Energy transition plays a central role in efforts to reduce anthropogenic global warming. However, energy transition involves physical manifestations, for example in the form of wind turbines, photovoltaic plants, and power lines, which trigger resistance, especially among those who live in the vicinity of the (planned) plants. The reasons for this resistance are complex, as they relate to residents’ emotional ties and/or stereotypical common-sense expectations of landscape. The complexity of landscape conflicts in general, and energy transition-related conflicts in particular, makes it difficult to capture the intricacy of the subject matter by means of a single theoretical perspective. To address this difficulty, a neopragmatic approach of identifying and combining appropriate theoretical perspectives is utilized to develop an analytic framework for understanding these conflicts. To this end, we draw on Dahrendorf’s conflict theory and the framing approach. Both have high complementary explanatory potential and empirical applicability, with the framing approach broadening the theoretical prism to include micro-individuals and groups to Dahrendorf’s meso-social perspective.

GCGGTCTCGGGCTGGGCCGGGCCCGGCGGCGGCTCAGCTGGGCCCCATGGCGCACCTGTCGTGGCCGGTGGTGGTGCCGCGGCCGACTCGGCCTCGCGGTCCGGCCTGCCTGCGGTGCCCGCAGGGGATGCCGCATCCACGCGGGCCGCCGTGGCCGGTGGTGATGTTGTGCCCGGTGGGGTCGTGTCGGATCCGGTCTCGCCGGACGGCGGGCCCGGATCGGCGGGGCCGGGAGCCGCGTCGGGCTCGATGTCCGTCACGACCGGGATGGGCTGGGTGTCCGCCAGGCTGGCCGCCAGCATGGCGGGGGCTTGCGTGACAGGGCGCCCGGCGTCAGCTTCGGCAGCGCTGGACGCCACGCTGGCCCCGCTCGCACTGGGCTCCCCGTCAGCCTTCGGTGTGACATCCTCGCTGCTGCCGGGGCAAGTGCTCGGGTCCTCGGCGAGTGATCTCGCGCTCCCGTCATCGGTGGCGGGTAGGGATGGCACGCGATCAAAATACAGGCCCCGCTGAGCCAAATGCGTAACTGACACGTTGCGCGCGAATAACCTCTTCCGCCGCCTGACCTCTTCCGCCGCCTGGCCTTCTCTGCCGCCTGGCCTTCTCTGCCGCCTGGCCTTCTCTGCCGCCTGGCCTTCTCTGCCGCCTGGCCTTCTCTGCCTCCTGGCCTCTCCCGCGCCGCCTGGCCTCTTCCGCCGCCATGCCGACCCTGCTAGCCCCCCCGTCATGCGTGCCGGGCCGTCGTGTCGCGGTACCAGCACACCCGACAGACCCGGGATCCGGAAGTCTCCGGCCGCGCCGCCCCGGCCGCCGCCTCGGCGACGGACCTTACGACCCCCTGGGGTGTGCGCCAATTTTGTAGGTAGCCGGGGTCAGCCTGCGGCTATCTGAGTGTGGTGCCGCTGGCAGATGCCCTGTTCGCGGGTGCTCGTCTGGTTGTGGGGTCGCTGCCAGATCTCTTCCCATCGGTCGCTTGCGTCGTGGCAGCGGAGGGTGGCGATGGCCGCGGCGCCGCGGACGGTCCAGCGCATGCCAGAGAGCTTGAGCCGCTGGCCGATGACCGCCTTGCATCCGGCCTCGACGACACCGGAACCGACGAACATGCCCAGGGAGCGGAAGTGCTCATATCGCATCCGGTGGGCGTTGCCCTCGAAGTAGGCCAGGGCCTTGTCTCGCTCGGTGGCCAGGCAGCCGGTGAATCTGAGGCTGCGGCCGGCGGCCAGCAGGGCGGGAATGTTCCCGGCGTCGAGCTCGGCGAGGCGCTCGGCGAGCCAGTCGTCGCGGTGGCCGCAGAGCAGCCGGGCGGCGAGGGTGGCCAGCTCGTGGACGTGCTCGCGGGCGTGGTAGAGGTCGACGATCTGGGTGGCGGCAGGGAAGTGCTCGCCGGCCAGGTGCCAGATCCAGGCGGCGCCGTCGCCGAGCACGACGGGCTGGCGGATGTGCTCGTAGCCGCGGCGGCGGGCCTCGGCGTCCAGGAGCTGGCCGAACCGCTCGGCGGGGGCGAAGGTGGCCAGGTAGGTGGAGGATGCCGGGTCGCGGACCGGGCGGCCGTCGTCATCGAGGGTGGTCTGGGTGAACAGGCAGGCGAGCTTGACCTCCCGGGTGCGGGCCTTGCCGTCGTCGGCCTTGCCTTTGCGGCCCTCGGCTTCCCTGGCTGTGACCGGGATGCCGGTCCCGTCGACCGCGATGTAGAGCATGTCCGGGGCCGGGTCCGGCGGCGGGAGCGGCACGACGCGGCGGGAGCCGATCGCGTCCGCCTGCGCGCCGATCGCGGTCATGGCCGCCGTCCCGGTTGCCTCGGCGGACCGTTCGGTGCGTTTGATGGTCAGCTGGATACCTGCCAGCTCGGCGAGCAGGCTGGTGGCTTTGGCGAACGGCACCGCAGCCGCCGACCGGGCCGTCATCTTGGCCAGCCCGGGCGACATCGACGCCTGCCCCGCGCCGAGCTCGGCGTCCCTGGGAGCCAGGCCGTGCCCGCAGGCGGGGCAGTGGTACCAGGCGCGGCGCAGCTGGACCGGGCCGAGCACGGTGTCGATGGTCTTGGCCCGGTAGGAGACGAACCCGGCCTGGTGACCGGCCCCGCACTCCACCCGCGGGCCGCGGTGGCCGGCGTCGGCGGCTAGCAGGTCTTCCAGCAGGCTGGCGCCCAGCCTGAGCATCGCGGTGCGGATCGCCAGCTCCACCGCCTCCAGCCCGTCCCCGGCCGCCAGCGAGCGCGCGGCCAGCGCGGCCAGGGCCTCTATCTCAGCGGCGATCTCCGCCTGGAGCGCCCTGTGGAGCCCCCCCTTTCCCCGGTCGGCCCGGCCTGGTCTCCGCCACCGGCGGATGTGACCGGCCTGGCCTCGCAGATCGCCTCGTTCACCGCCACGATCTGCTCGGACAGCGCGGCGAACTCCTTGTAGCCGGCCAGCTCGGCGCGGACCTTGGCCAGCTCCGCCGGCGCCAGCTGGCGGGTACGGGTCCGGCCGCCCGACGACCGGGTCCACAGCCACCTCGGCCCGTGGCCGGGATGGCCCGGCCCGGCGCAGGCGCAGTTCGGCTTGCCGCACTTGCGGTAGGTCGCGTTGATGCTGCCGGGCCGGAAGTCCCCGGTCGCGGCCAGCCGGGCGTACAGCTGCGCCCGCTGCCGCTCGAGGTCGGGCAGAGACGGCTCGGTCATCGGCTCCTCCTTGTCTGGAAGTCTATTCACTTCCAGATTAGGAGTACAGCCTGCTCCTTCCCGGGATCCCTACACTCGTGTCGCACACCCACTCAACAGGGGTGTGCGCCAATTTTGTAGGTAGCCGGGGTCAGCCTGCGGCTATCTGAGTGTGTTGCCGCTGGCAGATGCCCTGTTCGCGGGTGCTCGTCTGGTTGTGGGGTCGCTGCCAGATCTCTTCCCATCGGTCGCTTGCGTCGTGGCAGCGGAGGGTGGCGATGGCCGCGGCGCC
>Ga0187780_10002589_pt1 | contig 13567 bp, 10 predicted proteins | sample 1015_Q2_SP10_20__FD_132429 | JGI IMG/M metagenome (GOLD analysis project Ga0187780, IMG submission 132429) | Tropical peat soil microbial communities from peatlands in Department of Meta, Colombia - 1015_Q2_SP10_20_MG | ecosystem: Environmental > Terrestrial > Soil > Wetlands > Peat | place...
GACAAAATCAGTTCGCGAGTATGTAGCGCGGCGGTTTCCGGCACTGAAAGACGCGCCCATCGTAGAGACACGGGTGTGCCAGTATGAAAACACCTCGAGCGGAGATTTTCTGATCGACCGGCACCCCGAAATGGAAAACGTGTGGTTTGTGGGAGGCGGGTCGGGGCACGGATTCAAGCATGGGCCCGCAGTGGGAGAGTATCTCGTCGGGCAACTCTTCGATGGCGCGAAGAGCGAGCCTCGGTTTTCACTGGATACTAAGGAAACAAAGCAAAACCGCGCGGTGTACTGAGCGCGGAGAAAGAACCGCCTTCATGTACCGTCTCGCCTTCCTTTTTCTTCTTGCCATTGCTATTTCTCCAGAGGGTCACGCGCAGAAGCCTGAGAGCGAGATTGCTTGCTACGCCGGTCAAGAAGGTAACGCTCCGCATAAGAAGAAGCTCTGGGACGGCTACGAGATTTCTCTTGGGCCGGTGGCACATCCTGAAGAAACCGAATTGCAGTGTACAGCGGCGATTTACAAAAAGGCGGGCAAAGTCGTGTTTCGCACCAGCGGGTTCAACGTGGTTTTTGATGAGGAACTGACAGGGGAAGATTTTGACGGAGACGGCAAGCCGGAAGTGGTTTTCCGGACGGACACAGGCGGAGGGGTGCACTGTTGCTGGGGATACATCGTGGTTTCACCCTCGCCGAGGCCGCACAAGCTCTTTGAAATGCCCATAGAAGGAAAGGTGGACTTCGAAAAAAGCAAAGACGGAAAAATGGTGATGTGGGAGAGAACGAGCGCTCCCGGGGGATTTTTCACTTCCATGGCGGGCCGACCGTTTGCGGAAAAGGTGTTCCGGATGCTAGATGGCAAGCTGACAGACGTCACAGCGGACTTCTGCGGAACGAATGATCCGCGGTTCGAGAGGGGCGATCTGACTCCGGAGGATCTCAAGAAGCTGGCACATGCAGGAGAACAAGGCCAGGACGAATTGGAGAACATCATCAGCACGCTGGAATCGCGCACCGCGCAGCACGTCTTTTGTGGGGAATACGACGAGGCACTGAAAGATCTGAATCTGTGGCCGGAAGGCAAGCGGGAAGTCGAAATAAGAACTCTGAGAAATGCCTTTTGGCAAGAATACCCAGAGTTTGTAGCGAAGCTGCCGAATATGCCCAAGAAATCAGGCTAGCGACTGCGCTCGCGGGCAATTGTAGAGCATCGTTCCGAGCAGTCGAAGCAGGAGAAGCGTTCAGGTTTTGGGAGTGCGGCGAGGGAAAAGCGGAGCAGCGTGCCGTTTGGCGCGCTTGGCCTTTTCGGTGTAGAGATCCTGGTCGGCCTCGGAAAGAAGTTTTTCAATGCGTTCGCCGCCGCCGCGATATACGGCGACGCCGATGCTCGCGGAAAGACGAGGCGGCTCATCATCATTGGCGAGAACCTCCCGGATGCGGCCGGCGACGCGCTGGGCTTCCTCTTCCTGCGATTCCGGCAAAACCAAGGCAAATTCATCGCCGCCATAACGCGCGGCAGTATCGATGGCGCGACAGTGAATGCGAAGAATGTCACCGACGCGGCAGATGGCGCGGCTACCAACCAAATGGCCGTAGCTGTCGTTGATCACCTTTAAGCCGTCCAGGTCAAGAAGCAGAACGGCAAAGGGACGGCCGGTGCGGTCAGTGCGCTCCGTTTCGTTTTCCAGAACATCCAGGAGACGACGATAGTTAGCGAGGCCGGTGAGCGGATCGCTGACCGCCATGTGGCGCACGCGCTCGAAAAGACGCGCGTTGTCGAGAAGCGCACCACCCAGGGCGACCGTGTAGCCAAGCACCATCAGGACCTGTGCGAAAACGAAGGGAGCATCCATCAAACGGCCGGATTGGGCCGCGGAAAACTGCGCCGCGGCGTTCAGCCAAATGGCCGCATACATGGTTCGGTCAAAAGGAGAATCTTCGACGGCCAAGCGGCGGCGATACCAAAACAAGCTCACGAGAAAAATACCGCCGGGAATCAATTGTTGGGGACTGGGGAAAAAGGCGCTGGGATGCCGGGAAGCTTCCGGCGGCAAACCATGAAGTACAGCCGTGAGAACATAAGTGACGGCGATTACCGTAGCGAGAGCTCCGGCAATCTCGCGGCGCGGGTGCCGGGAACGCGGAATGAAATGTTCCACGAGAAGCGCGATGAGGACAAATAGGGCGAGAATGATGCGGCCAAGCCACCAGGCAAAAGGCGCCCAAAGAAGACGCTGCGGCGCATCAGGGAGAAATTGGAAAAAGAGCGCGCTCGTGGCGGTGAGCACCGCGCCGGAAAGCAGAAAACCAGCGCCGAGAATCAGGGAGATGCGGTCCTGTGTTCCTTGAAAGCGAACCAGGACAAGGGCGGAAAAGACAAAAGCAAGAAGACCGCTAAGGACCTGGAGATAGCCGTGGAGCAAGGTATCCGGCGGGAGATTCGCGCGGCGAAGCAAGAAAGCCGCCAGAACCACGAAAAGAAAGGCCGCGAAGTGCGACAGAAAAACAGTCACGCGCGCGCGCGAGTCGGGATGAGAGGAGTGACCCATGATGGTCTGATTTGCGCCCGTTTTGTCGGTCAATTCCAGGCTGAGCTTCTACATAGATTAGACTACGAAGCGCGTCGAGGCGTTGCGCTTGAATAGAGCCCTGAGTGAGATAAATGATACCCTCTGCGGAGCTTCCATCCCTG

All Science Journal Classification (ASJC) codes
- !!Global and Planetary Change
- !!Nature and Landscape Conservation